*If you'd like to see some challenging realism you can visit the John F. Peto Studio Museum where the concepts of perception and reality might possibly fool your eye at the Tri-state Invitational Tromp L'oeil Exhibit. The show runs through through December 10th and I'm honored that two of my paintings are included. The Peto Museum is about two and a half hours from northern Westchester in a quaint, quiet neighborhood in Island Heights on the Jersey shore (there's a really nice B&B close by in Tom's River). If you go, stop in Point Pleasant along the way for antiquing. At least that's how I travel - always a vintage scavenger hunt for painting props along the way!

I hope your summer has been full of wonderful adventures!
letters and papers
Noteworthy (left) and Ticket to Ride (right). Both ©2017 Dorothy Lorenze

Thanks for joining me on my art journey.

Monday, August 21, 2017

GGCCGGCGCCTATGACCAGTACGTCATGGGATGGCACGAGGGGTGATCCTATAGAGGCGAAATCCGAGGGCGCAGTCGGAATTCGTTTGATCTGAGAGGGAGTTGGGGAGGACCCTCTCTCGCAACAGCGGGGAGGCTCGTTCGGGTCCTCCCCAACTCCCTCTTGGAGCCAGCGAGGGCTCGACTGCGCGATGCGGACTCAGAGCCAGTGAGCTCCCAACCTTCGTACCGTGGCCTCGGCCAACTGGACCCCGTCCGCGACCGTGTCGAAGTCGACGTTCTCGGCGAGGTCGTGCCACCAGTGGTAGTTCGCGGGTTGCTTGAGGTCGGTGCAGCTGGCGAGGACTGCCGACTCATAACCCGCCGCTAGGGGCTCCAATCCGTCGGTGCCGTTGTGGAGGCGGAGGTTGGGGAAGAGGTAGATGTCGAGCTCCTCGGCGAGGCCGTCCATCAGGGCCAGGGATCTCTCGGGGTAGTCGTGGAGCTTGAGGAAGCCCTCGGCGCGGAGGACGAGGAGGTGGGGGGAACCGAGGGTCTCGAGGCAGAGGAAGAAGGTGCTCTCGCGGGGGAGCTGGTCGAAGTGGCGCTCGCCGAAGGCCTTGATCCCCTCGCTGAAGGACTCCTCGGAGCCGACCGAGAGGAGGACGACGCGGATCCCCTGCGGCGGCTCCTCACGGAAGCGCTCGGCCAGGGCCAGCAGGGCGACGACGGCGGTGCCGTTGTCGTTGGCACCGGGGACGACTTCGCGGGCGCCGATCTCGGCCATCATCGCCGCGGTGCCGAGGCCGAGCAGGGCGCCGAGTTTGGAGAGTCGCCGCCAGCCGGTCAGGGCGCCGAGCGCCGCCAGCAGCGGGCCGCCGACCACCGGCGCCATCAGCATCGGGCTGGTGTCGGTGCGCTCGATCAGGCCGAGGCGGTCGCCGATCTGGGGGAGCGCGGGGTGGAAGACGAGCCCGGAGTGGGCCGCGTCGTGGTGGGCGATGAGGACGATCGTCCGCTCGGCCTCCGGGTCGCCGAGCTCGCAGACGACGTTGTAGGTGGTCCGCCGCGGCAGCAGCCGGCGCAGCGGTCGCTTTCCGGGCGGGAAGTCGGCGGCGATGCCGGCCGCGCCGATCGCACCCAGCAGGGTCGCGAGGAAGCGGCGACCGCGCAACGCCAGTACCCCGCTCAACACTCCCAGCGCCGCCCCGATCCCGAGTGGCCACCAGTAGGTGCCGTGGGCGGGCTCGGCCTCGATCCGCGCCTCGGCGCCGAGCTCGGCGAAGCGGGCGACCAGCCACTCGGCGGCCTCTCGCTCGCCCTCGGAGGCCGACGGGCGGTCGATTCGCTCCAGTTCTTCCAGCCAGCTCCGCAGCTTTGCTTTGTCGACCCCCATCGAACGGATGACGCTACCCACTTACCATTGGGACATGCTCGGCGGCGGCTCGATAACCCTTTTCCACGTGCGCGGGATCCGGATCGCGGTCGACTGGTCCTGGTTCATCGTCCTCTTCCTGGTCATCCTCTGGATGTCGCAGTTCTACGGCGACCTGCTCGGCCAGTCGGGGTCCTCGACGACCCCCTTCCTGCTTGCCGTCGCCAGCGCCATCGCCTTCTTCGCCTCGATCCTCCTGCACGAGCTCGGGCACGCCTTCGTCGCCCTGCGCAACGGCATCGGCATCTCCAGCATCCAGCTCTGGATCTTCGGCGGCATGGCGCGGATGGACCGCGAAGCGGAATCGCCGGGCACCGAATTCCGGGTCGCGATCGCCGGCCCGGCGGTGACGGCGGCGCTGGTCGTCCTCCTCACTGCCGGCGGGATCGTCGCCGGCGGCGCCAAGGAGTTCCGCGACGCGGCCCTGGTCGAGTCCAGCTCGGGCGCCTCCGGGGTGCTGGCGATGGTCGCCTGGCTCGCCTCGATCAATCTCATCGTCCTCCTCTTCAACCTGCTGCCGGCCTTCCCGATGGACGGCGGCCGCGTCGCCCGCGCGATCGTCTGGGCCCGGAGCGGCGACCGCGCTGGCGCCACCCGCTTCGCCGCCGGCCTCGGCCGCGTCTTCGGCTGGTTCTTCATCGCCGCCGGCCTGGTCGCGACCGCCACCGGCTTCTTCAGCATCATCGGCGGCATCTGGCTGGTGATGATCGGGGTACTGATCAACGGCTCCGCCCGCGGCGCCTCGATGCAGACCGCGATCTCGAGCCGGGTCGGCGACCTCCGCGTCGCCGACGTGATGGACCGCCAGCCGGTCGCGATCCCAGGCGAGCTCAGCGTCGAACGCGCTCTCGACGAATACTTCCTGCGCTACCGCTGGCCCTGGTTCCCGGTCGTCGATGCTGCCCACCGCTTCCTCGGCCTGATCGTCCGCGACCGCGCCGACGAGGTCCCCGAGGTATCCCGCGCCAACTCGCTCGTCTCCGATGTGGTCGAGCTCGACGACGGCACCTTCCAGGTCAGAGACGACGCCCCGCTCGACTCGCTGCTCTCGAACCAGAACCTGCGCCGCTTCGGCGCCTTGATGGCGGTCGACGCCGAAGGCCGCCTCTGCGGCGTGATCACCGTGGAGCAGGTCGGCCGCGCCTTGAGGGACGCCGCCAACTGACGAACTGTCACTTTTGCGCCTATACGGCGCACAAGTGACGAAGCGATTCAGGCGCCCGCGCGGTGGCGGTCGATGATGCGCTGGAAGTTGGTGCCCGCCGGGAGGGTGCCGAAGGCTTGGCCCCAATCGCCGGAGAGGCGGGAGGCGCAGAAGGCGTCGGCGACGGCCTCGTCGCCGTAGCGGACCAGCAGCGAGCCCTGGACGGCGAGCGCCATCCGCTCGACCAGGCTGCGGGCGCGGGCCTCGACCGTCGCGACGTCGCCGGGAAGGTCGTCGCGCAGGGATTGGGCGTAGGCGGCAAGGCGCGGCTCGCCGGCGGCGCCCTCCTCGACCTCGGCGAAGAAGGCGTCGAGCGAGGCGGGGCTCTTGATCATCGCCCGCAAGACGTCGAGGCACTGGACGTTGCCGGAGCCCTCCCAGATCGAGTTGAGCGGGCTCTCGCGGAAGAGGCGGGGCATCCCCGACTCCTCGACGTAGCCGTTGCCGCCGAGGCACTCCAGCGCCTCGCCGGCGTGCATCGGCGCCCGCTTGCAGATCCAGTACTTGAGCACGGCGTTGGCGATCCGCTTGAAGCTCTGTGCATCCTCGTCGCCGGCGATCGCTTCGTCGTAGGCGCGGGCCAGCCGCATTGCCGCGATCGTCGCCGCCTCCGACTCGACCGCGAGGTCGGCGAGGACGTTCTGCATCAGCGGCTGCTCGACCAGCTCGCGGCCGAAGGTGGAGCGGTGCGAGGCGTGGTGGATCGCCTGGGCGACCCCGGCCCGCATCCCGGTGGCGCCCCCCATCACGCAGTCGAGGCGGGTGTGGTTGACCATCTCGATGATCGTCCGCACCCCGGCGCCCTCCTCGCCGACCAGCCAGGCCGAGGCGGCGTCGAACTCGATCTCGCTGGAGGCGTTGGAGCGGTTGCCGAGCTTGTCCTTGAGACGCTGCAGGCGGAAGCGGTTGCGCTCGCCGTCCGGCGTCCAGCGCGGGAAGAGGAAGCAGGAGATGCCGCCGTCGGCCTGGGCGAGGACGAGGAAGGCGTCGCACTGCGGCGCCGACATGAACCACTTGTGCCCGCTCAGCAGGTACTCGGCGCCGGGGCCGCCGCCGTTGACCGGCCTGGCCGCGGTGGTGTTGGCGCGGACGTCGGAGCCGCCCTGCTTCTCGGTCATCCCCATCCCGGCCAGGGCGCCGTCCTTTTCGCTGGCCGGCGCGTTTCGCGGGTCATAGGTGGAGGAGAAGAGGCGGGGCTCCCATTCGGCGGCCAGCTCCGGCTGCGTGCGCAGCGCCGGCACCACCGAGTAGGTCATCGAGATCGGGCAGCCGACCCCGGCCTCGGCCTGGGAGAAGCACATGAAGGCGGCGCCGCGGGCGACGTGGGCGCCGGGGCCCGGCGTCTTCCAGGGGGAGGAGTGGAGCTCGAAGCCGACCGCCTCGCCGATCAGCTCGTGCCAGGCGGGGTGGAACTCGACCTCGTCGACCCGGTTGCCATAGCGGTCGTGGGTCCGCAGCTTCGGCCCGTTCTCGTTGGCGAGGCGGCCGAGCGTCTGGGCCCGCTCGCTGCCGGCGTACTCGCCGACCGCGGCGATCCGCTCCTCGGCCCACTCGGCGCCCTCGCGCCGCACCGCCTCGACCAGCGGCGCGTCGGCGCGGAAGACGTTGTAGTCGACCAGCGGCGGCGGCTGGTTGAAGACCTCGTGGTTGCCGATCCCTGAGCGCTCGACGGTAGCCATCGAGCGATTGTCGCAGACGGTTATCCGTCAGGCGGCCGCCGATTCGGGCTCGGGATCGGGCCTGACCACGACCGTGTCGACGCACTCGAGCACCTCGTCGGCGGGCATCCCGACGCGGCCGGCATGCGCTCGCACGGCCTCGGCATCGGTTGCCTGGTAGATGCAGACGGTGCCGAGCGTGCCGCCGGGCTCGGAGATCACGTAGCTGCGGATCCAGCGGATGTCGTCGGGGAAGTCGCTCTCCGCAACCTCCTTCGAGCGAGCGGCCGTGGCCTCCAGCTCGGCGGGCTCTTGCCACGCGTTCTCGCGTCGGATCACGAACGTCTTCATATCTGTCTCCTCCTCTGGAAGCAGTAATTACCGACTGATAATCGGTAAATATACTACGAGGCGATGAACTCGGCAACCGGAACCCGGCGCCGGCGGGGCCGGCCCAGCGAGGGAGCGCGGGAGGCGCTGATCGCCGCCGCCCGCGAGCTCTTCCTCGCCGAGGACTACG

How did you get here

Sometimes you make a decision and see the impact immediately and sometimes it's gradual, you have to look back to see how it evolved. Like... how did that happen?!

Early in my oil painting days, I decided to keep trying new things - to learn more and expand experiences to further my art career. It wasn't about trying new media or techniques because I already knew that painting realism in oils was my thing. It was more about taking chances. Because it felt like saying "I wish I could do something like that" was just a cop out.

And I decided some experiences were actually possible and it was me that was holding me back. So I took workshops in interesting places - the south of France... a prison in Philadelphia - joined national arts organizations and looked for new opportunities.

Mainly, I started whistling in the dark when something came along that intrigued and made me anxious at the same time. So when an artist friend said, "you should apply to the residency at Weir Farm," I figured, why not?

Spending a month with only art as a focus sounded both idyllic and nerve-wracking. What if I run out of excuses and still can't create anything worthwhile?! But the most daunting obstacle was that residency artists are asked to have a public talk at the end of their stay. Power point presentation and talking about yourself. How uncomfortable is that, I ask you?!